“I felt everyone cared for us and it was as if they knew me personally”
As a family we have always been great supporters of the hospice especially my Dad after he lost his dear wife, my Mum, Miriam in 2005. The care she received was second-to-none and the support they showed Dad and the family was as if they knew us personally.
Dad continued to support the hospice after my Mum’s death. He was a regular customer at the coffee shop on Heath Road, often cycling to have his “posh coffee” and chatting to the volunteers.
Our family was then dealt a second blow when Dad was taken poorly and wasn’t able to stay at home. He didn’t hesitate when asked if he wanted to go into the hospice – he knew how well he would be cared for and I was able to trust in the nurses and be there for him as his son.
During his illness, he was actively supervising us to clear his possessions. When asked where he would like them all to go he immediately said ‘to Lizzy’, meaning the hospice.
I’m so very grateful to all the volunteers, nurses and doctors at St Elizabeth Hospice for the dedicated and passionate way in which they cared for Dad. I really don’t think I would have been able to carry on visiting and caring for Dad if the hospice hadn’t been such a welcoming place.
Not only did they look after him but they cared for the entire family whilst we were here. From small things, such as a volunteer making a cup of tea, it made a real difference. We felt so welcomed and it was a safe place to be.
My partner, Yvonne, found the loss of my Dad difficult as her own father was cared for at the hospice 21 years ago after being diagnosed with pancreatic cancer. Although it was tough for Yvonne returning to the hospice, she knew how incredibly kind the volunteers, nurses and staff were during his care and how each one of them made the experience a positive one despite the circumstances.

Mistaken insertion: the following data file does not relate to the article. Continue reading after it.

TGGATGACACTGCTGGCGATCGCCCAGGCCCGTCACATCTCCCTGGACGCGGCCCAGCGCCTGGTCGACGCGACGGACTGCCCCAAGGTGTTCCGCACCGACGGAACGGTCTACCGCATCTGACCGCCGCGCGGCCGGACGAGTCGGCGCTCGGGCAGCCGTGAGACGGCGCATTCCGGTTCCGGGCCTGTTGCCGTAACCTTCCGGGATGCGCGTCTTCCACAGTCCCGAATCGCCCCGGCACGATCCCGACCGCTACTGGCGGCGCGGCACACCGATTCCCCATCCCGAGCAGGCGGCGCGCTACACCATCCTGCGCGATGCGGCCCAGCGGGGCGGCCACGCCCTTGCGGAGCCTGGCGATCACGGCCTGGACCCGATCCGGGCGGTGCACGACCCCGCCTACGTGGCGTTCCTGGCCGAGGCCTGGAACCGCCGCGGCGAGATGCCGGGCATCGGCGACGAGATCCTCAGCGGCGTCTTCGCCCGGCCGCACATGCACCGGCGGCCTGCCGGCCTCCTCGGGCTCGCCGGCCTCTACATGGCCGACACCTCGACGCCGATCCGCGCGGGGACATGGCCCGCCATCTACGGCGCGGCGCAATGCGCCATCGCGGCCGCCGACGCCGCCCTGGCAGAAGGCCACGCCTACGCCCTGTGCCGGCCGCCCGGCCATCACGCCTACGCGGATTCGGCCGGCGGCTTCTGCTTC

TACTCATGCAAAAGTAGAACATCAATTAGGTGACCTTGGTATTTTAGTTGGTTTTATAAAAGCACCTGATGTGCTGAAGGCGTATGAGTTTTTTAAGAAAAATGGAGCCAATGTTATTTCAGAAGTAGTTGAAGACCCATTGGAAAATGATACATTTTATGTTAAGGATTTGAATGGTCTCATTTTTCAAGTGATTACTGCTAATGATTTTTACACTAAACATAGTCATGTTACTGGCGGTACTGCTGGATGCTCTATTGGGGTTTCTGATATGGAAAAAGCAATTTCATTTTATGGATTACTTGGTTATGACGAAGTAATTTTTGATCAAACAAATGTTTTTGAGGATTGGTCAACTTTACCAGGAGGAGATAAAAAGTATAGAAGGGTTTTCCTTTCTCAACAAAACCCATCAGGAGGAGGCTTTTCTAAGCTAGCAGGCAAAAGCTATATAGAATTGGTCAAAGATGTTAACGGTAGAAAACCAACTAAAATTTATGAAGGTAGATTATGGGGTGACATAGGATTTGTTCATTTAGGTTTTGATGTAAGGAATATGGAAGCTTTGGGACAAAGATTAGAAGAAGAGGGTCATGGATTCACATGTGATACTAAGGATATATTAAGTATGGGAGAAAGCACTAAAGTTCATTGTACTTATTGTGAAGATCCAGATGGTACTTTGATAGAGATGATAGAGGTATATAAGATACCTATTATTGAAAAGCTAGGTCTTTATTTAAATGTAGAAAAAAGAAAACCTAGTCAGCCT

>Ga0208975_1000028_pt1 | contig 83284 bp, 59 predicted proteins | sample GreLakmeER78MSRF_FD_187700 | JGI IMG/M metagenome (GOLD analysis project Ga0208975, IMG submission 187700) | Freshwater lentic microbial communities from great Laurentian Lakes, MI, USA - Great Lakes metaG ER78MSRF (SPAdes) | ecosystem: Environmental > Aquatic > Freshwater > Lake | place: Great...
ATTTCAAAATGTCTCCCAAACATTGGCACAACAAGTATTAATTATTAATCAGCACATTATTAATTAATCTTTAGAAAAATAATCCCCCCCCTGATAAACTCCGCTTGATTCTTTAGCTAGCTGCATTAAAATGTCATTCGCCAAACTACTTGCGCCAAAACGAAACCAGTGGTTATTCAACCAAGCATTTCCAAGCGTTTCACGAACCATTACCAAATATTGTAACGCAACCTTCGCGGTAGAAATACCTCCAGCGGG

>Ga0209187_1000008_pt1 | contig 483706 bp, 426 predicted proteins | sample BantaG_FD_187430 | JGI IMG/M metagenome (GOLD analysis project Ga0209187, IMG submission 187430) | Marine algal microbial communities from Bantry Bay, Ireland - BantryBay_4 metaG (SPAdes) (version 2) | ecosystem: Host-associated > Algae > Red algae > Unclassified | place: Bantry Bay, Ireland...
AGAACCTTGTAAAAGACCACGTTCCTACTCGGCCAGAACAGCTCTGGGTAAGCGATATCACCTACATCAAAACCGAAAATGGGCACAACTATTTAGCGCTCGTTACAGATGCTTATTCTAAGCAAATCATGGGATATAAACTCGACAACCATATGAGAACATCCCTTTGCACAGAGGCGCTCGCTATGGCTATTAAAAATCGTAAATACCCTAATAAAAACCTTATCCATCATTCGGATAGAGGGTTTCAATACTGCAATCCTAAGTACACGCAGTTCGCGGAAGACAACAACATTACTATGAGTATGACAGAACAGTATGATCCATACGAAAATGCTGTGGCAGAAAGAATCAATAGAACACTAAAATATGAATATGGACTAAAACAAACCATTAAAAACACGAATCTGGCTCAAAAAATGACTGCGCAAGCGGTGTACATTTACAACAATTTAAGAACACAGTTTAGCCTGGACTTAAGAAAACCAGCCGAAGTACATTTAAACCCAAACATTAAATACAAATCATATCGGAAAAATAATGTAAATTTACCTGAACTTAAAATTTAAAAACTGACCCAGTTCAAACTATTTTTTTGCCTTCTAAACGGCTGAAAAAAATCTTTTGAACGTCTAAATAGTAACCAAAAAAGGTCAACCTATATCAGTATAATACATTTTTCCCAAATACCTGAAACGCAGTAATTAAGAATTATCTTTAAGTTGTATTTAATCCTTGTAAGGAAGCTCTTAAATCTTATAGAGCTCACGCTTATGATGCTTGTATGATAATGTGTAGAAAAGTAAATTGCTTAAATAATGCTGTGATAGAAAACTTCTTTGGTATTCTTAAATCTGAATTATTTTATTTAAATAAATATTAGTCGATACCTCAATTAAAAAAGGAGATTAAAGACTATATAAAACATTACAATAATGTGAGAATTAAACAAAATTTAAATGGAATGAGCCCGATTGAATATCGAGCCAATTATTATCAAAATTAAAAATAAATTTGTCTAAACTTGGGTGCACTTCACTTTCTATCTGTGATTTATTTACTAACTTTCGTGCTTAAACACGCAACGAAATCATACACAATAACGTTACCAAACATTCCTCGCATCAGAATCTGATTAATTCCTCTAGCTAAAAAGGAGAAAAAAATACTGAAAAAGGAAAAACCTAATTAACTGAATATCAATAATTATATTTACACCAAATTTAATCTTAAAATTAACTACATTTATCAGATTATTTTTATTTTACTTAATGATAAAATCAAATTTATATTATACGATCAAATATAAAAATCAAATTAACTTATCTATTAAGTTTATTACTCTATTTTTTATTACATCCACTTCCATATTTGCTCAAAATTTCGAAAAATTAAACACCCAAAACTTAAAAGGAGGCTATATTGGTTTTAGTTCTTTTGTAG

When we lost dad in August 2019, we knew we wanted to honour his memory by setting up a Tribute Fund to raise vital funds for the hospice and have a place where everyone could donate and raise their own money too.
Yvonne and I also purchased a leaf on the memory tree in the hospice. The day we scattered Dad’s ashes on his birthday, we went to visit the leaf on the tree for the first time. When we arrived, I saw my Mum’s name on a leaf too which Yvonne had secretly purchased. It was quite emotional to see both their names together on the tree and we were able to take some time to reflect quietly before heading home.
Yvonne organised another poignant surprise for my daughter, Stacey, and I at Christmas. We had a shirt of Dad’s that had been washed the day before he died and it kept being moved across the house because we didn’t know what to do with it. Yvonne read about the Material Memories and realised what she could do with the shirt.
She managed to keep it somewhere safe, without me noticing, and surreptitiously picked up things that would work well for the teddy bears, including the emblem for the Royal Engineers, which my Dad was a part of. On Christmas Day, Yvonne surprised Stacey and I with the teddy bears which was so special. It has brought to life something that would have been kept in a drawer for years and it is a lovely way to remember Dad.
We will be lighting a candle for Dad this year because it is about keeping his memory alive. Dad was such a special man and he knew the hospice was a special place. We want to keep that memory and support going.
I think Dad would be proud looking down on us, especially how we have dealt with his passing and how respectful we have been with his belongings.
He may not be here any longer, but his candle will burn brightly!
Brian Reach, son of John Reach